Sometimes, the hockey gods are cruel.
Following a week in which the Buffalo Sabres had been raked over the coals by the mainstream media, the blogging world, and the fans themselves, the Sabres managed to shake all of that negativity off last night and steal a 3-1 win right out from under the noses of the Florida Panthers.
Now, if the hockey gods were kind and just, they would have allowed the Sabres to continue to build a little momentum . . . but the hockey gods taketh away as quickly as they giveth, and man they were in a taking mood tonight, as they allowed the Sabres to take a 2-1 lead late in the third period only to rank the rug out from under them to turn victory in a 3-2 defeat at the hands of the Tampa Bay Lightning.
So what went according to plan for the Sabres tonight, and what went terribly, terribly wrong?
As has been the case for the Sabres most of the month of October, goaltending was the biggest strength Buffalo had on the ice tonight. Ryan Miller was not as spectacular as Jhonas Enroth was the other night, and his inability to control a rebound was what led to Tyler Johnson opening the scoring in the first period. Still, he faced 39 shots and really only gave up two goals, as the game-winner that was scored by Ondrej Palat saw Miller screened and physically blocked by his own defensemen. Hey – Miller was named one of the three stars tonight, which only proves yet again that the goalies for this team are keeping a lot of these games closer than they have a right to be.
Also a recurring theme for these Sabres? The young kids outplaying the veterans. Mark Pysyk finished the game with a +1 rating, a couple of shots, and a hell of a play in front of his net that helped prevent a possible goal. Brian Flynn was in the right place at the right time and got the scoring started for the Sabres. Nikita Zadorov, Zemgus Girgensons, and Marcus Foligno were all instrumental in the tic-tac-toe passing game that led to Thomas Vanek giving the Sabres the lead temporarily in the third period, the sort of passing the Sabres have been lacking all season so far. Just think how much different the Sabres’ record might be tonight if the vets were stepping up their game the way the young ‘uns are.
But wait – the recurring themes don’t end there! Sadly, the Sabres continue to set their alarm clocks for 40 minutes past puck drop, as they were outshot 6-12 in the first period, once again entering the first intermission down 1-nil. Being down a mere goal doesn’t sound like much, but to always have to play from behind takes so much out of a team, physically and mentally. You could see exhaustion on the faces and in the body language of many of Buffalo’s players be the end of tonight’s game; they are making the game too tough on themselves. I honestly could not tell you WHY the Sabres come out so flat in the first period, but I can tell you that, if Ron Rolston does want to continue coaching in the NHL, he is going to have to figure out how to get his team prepared to start a game. That’s all I will say about that hot topic.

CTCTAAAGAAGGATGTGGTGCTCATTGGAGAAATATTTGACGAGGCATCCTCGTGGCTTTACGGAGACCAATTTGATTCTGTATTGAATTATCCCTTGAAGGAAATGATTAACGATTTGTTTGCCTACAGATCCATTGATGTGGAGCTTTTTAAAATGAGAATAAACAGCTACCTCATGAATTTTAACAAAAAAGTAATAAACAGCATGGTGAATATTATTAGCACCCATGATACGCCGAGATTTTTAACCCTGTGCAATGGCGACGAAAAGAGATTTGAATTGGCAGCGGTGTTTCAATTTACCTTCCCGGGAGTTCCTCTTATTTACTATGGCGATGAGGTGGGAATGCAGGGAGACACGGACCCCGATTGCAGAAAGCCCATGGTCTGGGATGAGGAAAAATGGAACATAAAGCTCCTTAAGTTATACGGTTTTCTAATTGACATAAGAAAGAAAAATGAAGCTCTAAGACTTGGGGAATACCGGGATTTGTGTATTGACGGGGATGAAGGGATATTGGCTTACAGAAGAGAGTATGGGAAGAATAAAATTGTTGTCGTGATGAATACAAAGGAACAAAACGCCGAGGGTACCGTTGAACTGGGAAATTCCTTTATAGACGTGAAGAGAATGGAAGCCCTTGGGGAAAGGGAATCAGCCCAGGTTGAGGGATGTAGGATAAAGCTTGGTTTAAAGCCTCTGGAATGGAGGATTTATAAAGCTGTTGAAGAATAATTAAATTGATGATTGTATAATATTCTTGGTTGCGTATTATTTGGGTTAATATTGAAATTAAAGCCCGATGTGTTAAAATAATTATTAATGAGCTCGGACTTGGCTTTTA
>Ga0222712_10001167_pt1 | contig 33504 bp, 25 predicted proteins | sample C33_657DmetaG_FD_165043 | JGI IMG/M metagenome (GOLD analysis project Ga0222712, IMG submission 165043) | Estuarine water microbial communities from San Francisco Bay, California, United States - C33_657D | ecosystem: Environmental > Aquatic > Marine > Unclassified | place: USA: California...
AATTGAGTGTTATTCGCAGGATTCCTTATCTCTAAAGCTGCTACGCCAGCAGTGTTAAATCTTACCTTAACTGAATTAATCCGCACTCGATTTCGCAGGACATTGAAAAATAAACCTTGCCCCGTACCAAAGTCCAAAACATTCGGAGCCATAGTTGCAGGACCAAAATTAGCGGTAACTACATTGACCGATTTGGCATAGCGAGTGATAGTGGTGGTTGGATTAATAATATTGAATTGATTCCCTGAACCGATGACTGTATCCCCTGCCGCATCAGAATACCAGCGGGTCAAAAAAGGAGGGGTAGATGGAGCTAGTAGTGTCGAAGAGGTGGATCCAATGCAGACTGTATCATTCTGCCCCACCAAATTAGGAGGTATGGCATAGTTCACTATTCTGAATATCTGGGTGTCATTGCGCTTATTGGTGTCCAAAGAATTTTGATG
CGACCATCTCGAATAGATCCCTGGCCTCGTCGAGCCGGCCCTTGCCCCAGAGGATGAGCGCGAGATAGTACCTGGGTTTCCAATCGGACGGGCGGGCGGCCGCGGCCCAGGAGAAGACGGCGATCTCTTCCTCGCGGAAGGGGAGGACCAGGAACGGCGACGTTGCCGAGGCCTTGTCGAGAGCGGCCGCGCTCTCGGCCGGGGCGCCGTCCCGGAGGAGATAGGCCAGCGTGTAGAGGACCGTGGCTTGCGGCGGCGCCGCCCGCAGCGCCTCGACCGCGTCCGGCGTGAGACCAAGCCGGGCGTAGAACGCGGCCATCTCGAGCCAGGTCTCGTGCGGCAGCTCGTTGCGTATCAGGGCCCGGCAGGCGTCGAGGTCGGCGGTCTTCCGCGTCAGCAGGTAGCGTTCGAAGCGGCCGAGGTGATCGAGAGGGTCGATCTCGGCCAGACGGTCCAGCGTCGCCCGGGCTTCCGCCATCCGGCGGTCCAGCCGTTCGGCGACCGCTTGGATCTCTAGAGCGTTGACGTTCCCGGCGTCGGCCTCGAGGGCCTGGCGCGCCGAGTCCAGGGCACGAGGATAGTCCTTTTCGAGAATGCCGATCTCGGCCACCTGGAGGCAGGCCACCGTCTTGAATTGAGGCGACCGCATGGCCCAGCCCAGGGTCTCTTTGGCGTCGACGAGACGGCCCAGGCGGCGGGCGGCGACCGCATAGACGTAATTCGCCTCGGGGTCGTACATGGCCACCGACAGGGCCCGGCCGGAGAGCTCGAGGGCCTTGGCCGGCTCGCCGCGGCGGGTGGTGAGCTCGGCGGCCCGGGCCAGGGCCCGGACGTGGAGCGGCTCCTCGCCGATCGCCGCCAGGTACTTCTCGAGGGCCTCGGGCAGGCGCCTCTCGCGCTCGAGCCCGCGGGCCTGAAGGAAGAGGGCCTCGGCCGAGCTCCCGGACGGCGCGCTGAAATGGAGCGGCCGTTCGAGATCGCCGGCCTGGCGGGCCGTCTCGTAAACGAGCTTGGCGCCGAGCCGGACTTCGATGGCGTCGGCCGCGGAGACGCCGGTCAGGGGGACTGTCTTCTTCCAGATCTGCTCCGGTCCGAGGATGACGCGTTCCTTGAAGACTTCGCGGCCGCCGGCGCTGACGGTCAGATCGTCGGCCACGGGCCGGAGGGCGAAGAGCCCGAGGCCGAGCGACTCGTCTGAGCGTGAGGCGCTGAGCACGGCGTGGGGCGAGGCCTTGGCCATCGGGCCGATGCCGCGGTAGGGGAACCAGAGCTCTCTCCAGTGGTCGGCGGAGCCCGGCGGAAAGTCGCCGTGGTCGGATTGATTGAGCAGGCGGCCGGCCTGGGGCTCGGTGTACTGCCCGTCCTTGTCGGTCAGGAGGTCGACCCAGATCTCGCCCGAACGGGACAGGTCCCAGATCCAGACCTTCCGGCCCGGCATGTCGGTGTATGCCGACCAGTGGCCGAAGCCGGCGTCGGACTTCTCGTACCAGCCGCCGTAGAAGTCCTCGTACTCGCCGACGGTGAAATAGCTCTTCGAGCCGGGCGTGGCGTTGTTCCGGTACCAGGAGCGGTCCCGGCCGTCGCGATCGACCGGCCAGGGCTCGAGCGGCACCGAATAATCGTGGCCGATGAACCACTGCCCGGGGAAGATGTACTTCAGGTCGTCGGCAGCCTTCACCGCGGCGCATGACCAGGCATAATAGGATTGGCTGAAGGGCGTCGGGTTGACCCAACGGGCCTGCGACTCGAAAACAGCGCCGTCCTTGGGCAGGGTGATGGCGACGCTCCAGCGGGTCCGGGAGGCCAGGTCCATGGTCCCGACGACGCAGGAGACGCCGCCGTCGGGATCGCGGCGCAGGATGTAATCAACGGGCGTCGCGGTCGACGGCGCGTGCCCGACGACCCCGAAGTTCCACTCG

Last, but definitely not least tonight: defensive breakdowns continue to provide Buffalo’s opponents with easy scoring opportunities. Just watch the video of the last two goals that the Lightning scored:
Why is Martin St. Louis WIDE OPEN that late in the third period of a 1-goal game? He’s MARTIN ST. LOUIS!!! And why are so many Sabres players on the ice during the play that resulted in the Lightning taking the lead? Skates too sharp? Gatorade spiked? Your guess is as good as mine. We all knew Tampa Bay was going to make a final push to close out the game, but those last two goals of the game were early Christmas presents.
It was a disappointing loss, to say the least, but until the Sabres can finally address these recurring problems they have been displaying during so many of their games this year, they only have themselves to blame. I don’t know when it is going to happen, but at some point this year this team is going to kick these bad habits to the curb and string some solid games together. Well, at least that’s what I told my eight year-old son as he went to bed dejected yet again. Crossing my fingers for that wish to come true!